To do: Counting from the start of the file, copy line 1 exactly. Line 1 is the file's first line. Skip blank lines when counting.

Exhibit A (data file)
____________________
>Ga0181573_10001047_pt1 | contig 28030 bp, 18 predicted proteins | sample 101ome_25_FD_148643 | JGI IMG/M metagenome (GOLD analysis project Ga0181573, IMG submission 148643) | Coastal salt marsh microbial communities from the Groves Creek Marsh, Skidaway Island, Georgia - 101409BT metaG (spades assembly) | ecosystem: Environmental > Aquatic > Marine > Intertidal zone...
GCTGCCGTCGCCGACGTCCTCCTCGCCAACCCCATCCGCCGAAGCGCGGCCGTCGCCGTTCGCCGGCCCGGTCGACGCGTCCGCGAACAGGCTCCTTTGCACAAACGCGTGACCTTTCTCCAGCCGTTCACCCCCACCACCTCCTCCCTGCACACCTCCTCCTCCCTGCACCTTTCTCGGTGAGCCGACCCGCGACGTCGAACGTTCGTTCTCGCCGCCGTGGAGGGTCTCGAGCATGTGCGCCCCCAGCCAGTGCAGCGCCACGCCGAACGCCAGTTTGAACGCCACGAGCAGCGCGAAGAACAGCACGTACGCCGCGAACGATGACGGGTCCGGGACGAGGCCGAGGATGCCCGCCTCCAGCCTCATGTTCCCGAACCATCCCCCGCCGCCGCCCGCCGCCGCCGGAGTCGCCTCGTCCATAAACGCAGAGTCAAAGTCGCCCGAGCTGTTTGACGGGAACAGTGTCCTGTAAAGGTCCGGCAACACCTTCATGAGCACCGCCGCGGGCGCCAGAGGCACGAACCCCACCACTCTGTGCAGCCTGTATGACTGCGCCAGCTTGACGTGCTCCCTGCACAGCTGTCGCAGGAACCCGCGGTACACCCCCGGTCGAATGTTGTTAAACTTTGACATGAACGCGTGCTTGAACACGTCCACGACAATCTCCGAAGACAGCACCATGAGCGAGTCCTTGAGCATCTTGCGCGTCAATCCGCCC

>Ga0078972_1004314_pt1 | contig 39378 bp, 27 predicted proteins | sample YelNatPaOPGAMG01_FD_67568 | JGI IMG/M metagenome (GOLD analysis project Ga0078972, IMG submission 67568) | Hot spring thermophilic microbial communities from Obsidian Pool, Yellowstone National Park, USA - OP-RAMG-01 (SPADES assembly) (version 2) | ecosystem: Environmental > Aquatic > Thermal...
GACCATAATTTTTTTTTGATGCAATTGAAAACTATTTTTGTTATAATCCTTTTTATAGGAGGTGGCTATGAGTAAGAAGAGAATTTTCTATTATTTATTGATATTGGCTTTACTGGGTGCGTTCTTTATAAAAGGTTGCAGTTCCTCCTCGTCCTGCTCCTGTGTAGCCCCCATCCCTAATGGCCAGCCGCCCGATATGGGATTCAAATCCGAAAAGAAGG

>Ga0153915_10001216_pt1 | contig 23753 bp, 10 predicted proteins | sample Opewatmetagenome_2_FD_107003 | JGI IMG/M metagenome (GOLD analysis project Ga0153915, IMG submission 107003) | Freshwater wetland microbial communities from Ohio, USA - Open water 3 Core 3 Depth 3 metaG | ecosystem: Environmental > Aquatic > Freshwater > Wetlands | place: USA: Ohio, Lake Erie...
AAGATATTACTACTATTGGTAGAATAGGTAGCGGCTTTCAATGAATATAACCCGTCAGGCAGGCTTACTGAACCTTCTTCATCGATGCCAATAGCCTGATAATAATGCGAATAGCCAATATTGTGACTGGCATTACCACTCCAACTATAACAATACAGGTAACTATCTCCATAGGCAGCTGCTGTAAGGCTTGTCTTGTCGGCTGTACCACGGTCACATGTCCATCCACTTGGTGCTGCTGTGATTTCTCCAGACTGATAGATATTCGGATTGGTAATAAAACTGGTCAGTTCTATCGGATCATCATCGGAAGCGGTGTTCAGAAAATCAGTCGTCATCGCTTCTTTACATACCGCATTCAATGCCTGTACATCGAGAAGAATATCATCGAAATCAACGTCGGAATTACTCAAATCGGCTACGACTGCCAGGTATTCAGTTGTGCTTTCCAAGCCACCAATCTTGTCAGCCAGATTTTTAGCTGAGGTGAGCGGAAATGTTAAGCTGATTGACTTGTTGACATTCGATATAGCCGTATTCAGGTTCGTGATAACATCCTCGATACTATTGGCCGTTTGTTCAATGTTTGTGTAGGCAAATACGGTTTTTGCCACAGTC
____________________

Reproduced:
>Ga0181573_10001047_pt1 | contig 28030 bp, 18 predicted proteins | sample 101ome_25_FD_148643 | JGI IMG/M metagenome (GOLD analysis project Ga0181573, IMG submission 148643) | Coastal salt marsh microbial communities from the Groves Creek Marsh, Skidaway Island, Georgia - 101409BT metaG (spades assembly) | ecosystem: Environmental > Aquatic > Marine > Intertidal zone...